ALBANY - New York City closed a budget gap of $4.6 billion for FY 2013 and narrowed the FY 2014 budget gap to $2.5 billion using reserves and other non-recurring resources, according to a review of the city’s financial plan released today at the annual meeting of the Financial Control Board by State Comptroller Thomas DiNapoli. The comptroller warned that while the city has managed its budget well during difficult financial times, debt service costs are rising and it has limited reserve funds to balance future budgets.
“New York City is in better fiscal shape than many cities because it has managed its finances well, but challenges remain,” DiNapoli said. “While job growth has been strong, the unemployment rate is high and the recovery remains vulnerable. The national economy is slowing, the European sovereign debt crisis is unresolved, the federal government faces difficult budgetary choices and Wall Street is still working through the fallout from the financial crisis.”
The FY 2013 budget is balanced with more than $4 billion in nonrecurring resources. The city plans to use most of the FY 2012 surplus ($2.4 billion), along with $1 billion from the Retiree Health Benefits Trust, to balance the FY 2013 budget. These funds had been set aside during the last economic expansion to help pay the future cost of retirees’ health insurance. By FY 2014, the city will have redirected all of the funds ($3.1 billion) to help balance the budget.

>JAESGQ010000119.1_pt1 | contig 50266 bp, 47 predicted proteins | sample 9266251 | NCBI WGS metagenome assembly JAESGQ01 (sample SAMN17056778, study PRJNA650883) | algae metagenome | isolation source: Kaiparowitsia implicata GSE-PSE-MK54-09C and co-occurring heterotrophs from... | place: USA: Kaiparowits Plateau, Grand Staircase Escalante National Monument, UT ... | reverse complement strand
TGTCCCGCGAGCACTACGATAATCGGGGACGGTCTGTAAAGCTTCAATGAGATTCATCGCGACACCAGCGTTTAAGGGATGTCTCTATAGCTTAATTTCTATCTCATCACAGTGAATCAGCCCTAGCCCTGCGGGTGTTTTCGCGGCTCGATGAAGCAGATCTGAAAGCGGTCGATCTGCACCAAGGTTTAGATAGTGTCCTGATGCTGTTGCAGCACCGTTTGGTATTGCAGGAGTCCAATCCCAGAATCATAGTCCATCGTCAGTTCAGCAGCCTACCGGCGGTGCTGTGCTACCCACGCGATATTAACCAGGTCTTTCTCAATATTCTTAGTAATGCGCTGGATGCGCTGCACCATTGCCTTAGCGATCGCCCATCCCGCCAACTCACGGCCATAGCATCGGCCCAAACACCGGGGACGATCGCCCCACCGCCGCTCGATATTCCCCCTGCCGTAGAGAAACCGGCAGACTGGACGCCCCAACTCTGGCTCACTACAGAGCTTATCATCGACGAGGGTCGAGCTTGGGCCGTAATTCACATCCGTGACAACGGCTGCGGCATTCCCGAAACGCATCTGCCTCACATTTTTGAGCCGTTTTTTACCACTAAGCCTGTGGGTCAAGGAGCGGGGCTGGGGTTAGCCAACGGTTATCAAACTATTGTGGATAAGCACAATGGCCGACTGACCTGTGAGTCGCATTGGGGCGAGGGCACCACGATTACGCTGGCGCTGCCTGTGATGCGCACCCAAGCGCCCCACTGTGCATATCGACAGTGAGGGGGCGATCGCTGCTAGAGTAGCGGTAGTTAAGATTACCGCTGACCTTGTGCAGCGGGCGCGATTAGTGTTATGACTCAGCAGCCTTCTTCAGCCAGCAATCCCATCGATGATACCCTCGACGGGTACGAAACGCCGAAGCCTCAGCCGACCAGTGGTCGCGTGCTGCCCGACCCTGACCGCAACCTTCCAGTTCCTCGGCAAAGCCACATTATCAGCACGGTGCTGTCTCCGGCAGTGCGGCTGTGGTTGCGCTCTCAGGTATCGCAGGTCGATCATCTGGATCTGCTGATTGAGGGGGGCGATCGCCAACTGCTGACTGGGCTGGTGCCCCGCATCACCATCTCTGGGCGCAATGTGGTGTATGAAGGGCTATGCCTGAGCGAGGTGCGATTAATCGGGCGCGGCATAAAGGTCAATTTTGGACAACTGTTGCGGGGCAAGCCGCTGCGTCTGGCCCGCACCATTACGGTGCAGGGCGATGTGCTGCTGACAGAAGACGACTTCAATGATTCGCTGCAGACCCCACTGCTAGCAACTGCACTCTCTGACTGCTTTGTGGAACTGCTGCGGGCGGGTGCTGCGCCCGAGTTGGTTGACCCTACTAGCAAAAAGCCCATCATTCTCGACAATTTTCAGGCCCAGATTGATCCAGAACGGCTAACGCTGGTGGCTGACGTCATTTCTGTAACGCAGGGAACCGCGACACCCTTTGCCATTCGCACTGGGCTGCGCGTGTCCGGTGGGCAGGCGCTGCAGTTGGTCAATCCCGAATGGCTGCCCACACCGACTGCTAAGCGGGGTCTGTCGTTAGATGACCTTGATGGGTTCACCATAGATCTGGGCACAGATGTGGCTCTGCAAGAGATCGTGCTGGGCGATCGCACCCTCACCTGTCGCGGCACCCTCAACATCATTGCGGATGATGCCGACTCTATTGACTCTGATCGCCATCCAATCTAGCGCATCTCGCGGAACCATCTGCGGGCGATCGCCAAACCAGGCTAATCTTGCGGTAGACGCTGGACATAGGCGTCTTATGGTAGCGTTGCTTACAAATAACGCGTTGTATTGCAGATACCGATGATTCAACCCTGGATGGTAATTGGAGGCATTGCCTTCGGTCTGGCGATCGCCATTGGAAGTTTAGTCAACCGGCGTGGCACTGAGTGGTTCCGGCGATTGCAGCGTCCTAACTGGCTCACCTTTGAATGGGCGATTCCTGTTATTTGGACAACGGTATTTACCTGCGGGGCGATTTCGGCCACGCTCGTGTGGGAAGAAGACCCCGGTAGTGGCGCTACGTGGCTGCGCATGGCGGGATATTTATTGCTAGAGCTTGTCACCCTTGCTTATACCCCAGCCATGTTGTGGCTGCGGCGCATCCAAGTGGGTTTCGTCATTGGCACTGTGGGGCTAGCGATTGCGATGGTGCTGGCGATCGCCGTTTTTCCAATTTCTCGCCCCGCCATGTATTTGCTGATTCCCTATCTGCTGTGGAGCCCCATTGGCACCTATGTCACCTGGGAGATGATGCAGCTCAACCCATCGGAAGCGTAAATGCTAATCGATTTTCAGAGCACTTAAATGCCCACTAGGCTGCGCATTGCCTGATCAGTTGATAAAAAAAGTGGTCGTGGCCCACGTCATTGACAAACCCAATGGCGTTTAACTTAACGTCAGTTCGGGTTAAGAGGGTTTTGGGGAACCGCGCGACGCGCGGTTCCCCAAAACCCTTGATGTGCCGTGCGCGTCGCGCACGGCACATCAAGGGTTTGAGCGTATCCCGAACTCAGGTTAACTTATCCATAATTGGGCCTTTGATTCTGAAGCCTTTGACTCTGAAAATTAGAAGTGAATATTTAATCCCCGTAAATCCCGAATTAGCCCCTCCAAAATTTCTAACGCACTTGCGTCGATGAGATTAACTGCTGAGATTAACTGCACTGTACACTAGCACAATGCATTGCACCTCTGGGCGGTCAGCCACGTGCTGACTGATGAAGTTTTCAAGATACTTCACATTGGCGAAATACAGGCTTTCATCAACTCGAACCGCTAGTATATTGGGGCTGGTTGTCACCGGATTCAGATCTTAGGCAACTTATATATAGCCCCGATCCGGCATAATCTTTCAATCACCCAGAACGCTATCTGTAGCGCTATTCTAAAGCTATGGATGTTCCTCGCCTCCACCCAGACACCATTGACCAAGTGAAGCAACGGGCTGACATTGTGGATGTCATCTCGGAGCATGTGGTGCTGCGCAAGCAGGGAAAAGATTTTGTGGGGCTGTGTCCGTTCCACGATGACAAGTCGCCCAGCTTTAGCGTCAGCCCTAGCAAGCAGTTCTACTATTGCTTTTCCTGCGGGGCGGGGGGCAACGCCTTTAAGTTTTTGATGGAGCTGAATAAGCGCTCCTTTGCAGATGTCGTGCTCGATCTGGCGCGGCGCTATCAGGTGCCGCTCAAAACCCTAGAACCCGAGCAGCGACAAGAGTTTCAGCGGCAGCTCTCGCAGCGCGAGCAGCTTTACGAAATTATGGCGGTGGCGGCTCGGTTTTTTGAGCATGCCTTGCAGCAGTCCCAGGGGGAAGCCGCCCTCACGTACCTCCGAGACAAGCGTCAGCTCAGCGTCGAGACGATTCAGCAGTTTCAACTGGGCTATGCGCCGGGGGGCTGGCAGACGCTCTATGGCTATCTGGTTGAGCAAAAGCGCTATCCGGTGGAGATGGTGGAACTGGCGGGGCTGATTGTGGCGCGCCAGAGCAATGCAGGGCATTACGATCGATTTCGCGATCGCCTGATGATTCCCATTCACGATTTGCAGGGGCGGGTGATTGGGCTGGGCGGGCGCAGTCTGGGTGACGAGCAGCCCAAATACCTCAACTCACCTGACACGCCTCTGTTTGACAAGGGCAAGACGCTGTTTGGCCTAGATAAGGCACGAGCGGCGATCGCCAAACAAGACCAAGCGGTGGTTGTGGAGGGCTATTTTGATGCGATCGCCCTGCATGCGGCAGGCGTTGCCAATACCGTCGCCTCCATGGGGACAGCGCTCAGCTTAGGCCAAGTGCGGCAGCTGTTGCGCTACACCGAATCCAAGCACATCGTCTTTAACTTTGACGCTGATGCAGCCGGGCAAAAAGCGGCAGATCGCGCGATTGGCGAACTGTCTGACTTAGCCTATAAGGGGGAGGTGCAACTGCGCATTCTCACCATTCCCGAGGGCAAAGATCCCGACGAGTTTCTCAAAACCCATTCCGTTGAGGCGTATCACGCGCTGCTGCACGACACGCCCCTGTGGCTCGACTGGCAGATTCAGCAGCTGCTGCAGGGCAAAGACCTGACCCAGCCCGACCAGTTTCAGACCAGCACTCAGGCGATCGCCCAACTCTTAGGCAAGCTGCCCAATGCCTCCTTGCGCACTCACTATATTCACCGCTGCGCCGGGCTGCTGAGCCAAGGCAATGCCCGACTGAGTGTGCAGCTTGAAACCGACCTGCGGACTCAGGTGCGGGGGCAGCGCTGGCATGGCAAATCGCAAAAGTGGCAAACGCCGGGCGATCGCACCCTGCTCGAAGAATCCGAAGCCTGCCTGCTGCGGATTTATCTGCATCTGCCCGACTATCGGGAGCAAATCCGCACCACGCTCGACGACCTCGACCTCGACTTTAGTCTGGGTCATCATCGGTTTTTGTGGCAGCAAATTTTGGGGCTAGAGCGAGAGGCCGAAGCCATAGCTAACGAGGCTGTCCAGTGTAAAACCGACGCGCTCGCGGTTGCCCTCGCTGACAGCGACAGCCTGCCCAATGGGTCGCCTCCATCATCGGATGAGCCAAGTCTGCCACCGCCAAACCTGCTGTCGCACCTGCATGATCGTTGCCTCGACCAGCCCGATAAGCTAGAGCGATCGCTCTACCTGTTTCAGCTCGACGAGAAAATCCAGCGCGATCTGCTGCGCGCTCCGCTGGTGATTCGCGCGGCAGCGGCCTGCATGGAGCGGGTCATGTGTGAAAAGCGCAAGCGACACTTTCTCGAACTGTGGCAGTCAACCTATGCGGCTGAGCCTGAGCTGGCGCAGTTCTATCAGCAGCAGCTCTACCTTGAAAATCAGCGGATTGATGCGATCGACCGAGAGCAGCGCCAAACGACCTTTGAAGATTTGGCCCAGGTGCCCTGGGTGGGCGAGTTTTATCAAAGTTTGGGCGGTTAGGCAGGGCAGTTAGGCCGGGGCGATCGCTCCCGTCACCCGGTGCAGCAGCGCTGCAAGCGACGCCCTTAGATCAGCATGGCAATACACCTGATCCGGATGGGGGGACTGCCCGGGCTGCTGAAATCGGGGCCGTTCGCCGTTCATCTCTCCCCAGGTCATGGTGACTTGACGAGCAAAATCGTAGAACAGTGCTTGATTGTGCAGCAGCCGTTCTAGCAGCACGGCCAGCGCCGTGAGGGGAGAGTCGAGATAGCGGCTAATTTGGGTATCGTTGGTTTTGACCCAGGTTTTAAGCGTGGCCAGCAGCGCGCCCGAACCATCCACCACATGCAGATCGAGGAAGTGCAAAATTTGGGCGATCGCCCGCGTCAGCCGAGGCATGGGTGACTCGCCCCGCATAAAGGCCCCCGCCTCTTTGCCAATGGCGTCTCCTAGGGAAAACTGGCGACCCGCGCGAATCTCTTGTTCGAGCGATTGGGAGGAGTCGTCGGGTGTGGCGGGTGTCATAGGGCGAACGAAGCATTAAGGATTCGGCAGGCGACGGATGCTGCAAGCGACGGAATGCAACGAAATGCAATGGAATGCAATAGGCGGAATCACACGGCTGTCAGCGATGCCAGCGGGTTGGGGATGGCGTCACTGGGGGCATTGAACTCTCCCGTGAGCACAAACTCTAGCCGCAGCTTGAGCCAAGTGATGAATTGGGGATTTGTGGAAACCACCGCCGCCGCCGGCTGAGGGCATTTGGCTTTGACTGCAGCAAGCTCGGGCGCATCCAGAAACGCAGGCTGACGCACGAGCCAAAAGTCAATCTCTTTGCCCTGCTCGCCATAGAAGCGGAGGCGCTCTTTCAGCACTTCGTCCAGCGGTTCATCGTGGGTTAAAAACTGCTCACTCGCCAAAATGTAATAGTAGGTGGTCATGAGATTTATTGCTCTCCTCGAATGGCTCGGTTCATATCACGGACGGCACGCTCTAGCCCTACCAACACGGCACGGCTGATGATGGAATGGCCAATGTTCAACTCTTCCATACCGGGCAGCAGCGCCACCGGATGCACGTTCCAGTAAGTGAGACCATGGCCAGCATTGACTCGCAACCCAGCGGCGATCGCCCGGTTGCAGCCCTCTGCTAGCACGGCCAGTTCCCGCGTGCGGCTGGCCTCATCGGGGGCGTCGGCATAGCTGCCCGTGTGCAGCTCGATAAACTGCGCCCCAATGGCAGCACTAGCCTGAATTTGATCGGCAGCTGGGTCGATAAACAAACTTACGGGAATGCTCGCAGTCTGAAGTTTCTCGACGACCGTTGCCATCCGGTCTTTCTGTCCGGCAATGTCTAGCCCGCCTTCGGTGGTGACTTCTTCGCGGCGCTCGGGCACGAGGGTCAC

The sale of taxi medallions remains the largest budget risk in the FY 2013 budget. While the city has spread out over three years the proceeds from the sale, it has also increased the amount it expects to receive from $1 billion to $1.5 billion. The FY 2013 budget counts on $635 million from the sale, even though it remains the subject of litigation.
Another area of concern is the continued growth in health insurance and debt service. Debt service is expected to grow from $5.1 billion in FY 2012 to $7.3 billion by FY 2016, an increase of more than 40 percent. The city also has yet to reach new labor agreements with the unions that represent its employees. Most of the agreements expired in 2009 and 2010. The city’s financial plan assumes a three-year wage freeze followed by annual wage increases of 1.25 percent.
The city has regained more than 150 percent of the private sector jobs lost during the recession, but personal income tax collections are not expected to reach their pre-recession levels until FY 2015 due to the concentration of job growth in lower-paying industries. In addition, the public sector continues to contract and compensation on Wall Street has been constrained.
The city’s unemployment rate has returned to its recessionary peak of 10 percent and is even higher among some segments of the labor market, which reveals that the recovery has not benefited everyone equally.
The city’s economy has diversified since the 1990s but remains heavily dependent on the securities industry. The New York Stock Exchange reported that its member firms earned $7.3 billion during the first quarter of 2012, a significant rebound from the fourth quarter of 2011. However, profitability in the sector has been volatile and a single quarter’s results may not be indicative of the entire year.